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Front Aging Neurosci. 2014 Feb 10;6:10. doi: 10.3389/fnagi.2014.00010. eCollection 2014.

Chronic cerebral hypoperfusion causes decrease of O-GlcNAcylation, hyperphosphorylation of tau and behavioral deficits in mice.

Author information

1
Department of Neurology, The First Hospital of Jilin University, Changchun Jilin, China ; Department of Neurochemistry, New York State Institute for Basic Research in Developmental Disabilities Staten Island, NY, USA.
2
Department of Neurochemistry, New York State Institute for Basic Research in Developmental Disabilities Staten Island, NY, USA ; Department of Pharmacology, Medical School, Nantong University Nantong, Jiangsu, China.
3
Department of Neurochemistry, New York State Institute for Basic Research in Developmental Disabilities Staten Island, NY, USA.
4
Department of Neurology, The First Hospital of Jilin University, Changchun Jilin, China.

Abstract

Chronic cerebral hypoperfusion (CCH) is one of the causes of vascular dementia (VaD) and is also an etiological factor for Alzheimer's disease (AD). However, how CCH causes cognitive impairment and contributes to Alzheimer's pathology is poorly understood. Here we produced a mouse model of CCH by unilateral common carotid artery occlusion (UCCAO) and studied the behavioral changes and brain abnormalities in mice 2.5 months after UCCAO. We found that CCH caused significant short-term memory deficits and mild long-term spatial memory impairment, as well as decreased level of protein O-GlcNAcylation, increased level of tau phosphorylation, dysregulated synaptic proteins and insulin signaling, and selective neurodegeneration in the brain. These findings provide mechanistic insight into the effects of CCH on memory and cognition and the likely link between AD and VaD.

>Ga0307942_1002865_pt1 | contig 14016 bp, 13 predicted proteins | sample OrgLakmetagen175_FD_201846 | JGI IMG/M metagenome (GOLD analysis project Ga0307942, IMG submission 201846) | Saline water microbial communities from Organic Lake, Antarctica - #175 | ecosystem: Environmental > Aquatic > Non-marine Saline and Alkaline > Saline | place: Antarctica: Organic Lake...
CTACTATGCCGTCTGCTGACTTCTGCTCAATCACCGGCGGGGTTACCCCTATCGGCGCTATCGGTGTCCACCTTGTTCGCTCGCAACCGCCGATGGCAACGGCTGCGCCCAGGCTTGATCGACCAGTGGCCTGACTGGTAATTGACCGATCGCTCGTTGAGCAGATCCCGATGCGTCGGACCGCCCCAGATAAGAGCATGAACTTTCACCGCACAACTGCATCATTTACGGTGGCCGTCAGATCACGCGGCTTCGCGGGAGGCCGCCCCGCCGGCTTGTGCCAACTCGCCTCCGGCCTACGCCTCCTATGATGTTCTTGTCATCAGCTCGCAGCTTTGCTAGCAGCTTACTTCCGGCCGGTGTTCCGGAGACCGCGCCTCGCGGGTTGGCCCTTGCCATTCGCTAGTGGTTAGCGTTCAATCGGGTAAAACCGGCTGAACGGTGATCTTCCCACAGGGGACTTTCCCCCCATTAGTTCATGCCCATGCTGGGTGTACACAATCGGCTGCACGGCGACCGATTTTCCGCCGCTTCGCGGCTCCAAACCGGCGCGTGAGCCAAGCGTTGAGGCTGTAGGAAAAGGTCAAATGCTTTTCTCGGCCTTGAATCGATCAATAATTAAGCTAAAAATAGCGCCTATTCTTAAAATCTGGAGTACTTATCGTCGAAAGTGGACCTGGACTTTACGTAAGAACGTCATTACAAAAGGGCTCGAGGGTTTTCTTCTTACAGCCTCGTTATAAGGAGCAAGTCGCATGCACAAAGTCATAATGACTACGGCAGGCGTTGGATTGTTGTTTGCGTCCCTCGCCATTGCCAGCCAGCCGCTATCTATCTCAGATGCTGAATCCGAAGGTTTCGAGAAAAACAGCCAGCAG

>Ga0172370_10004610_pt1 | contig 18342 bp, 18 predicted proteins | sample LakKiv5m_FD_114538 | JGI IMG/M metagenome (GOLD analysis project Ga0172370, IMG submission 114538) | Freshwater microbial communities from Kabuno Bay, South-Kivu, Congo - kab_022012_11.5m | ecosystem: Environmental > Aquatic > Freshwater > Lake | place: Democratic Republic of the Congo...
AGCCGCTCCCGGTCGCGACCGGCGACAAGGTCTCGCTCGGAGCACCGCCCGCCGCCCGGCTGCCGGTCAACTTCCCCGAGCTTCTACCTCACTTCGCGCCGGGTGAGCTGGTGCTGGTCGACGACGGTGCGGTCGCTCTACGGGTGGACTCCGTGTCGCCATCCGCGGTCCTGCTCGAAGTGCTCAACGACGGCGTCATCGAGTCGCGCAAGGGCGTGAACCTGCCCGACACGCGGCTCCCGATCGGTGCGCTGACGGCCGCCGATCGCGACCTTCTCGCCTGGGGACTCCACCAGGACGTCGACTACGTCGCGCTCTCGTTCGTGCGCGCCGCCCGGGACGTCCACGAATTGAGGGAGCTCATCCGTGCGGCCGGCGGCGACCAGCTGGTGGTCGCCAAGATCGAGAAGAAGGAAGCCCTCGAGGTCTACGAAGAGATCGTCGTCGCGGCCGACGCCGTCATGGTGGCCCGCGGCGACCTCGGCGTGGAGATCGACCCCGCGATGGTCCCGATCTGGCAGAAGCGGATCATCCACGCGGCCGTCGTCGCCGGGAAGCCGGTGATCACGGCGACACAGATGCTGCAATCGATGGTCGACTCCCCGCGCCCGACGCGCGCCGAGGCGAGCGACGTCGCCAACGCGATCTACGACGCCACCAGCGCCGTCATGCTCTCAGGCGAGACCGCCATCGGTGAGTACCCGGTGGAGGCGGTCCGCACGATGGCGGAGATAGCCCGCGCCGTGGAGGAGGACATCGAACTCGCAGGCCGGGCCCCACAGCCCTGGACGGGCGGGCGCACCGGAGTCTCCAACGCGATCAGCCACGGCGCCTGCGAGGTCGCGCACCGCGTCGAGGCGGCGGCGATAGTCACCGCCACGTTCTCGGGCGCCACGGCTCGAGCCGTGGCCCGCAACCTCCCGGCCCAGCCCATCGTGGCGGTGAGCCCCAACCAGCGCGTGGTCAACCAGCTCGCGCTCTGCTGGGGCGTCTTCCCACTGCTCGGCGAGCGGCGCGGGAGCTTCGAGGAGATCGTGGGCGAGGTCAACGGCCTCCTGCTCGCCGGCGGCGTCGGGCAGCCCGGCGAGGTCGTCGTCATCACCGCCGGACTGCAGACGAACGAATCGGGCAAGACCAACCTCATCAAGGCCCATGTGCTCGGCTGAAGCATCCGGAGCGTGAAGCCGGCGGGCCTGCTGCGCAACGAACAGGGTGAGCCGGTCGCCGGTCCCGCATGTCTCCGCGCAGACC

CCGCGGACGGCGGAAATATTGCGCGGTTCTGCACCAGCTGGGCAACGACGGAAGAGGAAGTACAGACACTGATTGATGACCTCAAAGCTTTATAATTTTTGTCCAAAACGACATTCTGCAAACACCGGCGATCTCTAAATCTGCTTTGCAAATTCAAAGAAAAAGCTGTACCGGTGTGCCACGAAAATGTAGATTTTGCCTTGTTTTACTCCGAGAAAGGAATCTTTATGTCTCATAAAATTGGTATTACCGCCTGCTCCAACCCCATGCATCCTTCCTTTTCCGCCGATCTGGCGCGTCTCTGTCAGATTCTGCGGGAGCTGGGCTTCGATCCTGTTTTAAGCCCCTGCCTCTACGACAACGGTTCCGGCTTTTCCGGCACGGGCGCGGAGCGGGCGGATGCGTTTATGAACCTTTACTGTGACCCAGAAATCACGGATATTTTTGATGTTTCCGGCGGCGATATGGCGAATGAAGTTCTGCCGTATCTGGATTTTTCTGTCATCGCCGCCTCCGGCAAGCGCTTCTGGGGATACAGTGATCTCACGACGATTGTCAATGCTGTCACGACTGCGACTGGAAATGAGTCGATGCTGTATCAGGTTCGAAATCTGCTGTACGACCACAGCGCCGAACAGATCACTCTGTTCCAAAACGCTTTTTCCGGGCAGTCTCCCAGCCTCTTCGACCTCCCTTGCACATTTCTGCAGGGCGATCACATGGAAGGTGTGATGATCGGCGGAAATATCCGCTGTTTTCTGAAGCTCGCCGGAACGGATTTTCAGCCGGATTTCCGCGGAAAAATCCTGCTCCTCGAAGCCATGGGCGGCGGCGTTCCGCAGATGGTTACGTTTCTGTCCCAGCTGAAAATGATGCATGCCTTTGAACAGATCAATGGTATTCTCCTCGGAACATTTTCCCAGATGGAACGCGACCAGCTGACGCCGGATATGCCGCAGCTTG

KEYWORDS:

Alzheimer’s disease; O-GlcNAcylation; brain insulin signaling; chronic cerebral hypoperfusion; cognitive impairment; neurodegeneration; synaptic plasticity markers; tau phosphorylation

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